During my March altMBA program, I committed to 30 days of blogging daily. The goals included creating a new habit. Do something I enjoy every day. Flex my creative muscles and get some personal creativity back in my life.
I have accomplished all of those aims. I’ve blogged daily. A few times more than once. I have a long list of new ideas. Sometimes I’ll cram it all into one day and write 4 posts at a time. Right now, I’m on number 3 for tonight.
I’m committing to another 30 days. Let’s do this. (And yes, this counts as one.)
“Everything is connected and everything matters. Now isn’t that cool!”
“Human drama is inevitable.”
“You can’t deal with my infinite nature, can you?”
“Everything is the same, even if it’s different.” “Exactly, because we are connected.”
Life imitates art. Or is it the other way around? Which came first, the chicken or the egg?
Always one to appreciate and inject humor in my life when I am able, I think of ‘how am i not myself’ when I start getting into some deep thinking. I’ve been doing a lot of that lately, since my altMBA experience, and it’s all valuable.
I haven’t hired existential detectives yet. If I did, Lily Tomlin and Dustin Hoffman would be the first ones I’d call. And if you haven’t seen I Heart Huckabees, run to find it. It’s pure brilliance.
I remember his first giggle fest. I mean the first time he had a real giggle fit. It was awesome.
Nowadays, we laugh together.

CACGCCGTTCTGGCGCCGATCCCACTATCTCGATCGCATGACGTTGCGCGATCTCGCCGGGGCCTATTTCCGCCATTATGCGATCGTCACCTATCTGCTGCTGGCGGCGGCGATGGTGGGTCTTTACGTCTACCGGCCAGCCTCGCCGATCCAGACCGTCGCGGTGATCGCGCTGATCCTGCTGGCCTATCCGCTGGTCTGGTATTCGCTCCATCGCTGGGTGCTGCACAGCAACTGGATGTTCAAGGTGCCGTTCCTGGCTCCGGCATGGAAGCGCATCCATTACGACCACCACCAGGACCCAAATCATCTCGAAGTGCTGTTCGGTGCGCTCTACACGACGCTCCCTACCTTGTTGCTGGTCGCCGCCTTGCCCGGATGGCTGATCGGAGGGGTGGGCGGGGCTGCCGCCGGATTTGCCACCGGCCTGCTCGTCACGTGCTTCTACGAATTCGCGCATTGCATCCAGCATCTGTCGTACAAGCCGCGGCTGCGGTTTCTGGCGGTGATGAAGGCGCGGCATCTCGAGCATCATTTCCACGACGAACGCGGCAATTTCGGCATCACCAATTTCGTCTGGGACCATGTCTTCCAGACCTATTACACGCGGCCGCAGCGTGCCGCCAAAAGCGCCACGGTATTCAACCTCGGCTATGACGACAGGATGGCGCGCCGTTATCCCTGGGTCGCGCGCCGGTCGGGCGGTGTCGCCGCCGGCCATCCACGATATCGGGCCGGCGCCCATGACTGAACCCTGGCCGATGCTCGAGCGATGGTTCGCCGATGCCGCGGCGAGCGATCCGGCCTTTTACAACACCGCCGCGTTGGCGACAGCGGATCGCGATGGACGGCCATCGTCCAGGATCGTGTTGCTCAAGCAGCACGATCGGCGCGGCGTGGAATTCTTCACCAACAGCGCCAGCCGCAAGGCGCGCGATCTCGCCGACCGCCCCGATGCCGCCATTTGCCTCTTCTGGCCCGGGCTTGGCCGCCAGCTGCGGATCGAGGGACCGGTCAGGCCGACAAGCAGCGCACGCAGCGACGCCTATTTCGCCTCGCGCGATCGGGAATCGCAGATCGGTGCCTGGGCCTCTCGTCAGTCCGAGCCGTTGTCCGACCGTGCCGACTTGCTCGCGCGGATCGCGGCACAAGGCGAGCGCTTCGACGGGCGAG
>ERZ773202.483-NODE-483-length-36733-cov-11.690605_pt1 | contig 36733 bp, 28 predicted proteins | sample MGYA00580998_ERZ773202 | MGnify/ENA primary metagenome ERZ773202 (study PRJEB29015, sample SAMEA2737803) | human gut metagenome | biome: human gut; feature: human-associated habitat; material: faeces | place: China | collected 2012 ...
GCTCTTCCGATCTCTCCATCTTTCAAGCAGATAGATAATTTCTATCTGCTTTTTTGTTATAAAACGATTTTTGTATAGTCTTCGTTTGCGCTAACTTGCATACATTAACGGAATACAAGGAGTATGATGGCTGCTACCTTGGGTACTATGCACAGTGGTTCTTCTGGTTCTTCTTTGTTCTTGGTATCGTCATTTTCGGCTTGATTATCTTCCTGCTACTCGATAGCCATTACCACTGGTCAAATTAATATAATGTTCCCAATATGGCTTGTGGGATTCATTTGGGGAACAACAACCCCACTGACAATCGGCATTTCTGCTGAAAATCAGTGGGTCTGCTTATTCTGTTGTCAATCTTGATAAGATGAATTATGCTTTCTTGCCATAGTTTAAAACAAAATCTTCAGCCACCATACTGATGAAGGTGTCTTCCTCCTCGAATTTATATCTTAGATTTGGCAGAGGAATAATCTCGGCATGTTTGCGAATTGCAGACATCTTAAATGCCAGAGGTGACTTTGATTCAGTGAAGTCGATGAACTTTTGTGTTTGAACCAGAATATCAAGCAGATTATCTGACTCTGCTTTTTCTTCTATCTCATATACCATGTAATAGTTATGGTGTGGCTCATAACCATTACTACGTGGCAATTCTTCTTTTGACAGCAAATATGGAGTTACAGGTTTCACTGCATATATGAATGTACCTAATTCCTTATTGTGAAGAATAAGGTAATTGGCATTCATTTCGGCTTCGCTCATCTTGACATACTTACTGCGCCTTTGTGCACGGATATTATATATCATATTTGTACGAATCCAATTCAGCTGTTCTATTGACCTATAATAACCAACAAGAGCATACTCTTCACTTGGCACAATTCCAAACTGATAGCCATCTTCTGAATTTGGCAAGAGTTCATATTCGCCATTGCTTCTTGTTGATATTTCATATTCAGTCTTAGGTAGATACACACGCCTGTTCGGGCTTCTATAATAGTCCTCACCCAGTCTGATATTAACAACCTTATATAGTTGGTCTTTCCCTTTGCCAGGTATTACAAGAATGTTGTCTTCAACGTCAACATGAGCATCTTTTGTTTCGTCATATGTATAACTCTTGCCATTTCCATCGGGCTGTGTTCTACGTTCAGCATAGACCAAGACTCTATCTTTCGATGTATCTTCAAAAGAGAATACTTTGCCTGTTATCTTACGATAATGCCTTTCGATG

He gets the joke. He makes the joke. Often. Sometimes, they’re not funny. Other times, he slays.
But so far, and it’s been pretty steady since I heard the very first one, I’m always chasing the giggle. When he chuckles a little or gives me a full belly crack up, it lights me up. I want more, more, more. It truly is the happiest sound in the whole wide world. Even when he looks like a scary clown in my lipstick.
“Read me a book now, please” “We don’t have time now, we have to get you to school.” “please, please, read me a book….whine.whine, whine…..” “No, we can’t do it now. We can read the book later.” “Well then I never want to read another book again ever.”
He’ll maintain a no-book policy for a few days.
How do you encourage stick-to-it-iveness in a young person, a small child, a 4 1/2 year old? If a child at this young age gives up because he doesn’t win, isn’t good at it, doesn’t like your rules, is it a sign for the lack of perseverence he might exhibit as he grows? Or is he just acting 4 1/2?
I found a few articles about this, but most seem focused on kids wanting to quit hobbies, lessons, etc. That’s not applicable here.
I’m interested in the scenarios where we are playing a game. I score a point. He gets pissed. Game ends abruptly. “We aren’t quitters,” I lament in situations like this, with the books above and so many others. It does me no good.
Articles addressing topics like raising a determined child, don’t seem to address scenarios like I encounter. I certainly could be overthinking it, but there is a definite trend here. I won’t worry yet, but I will definitely be keeping my eyes and ears open and looking for better ways to counteract it in a positive way.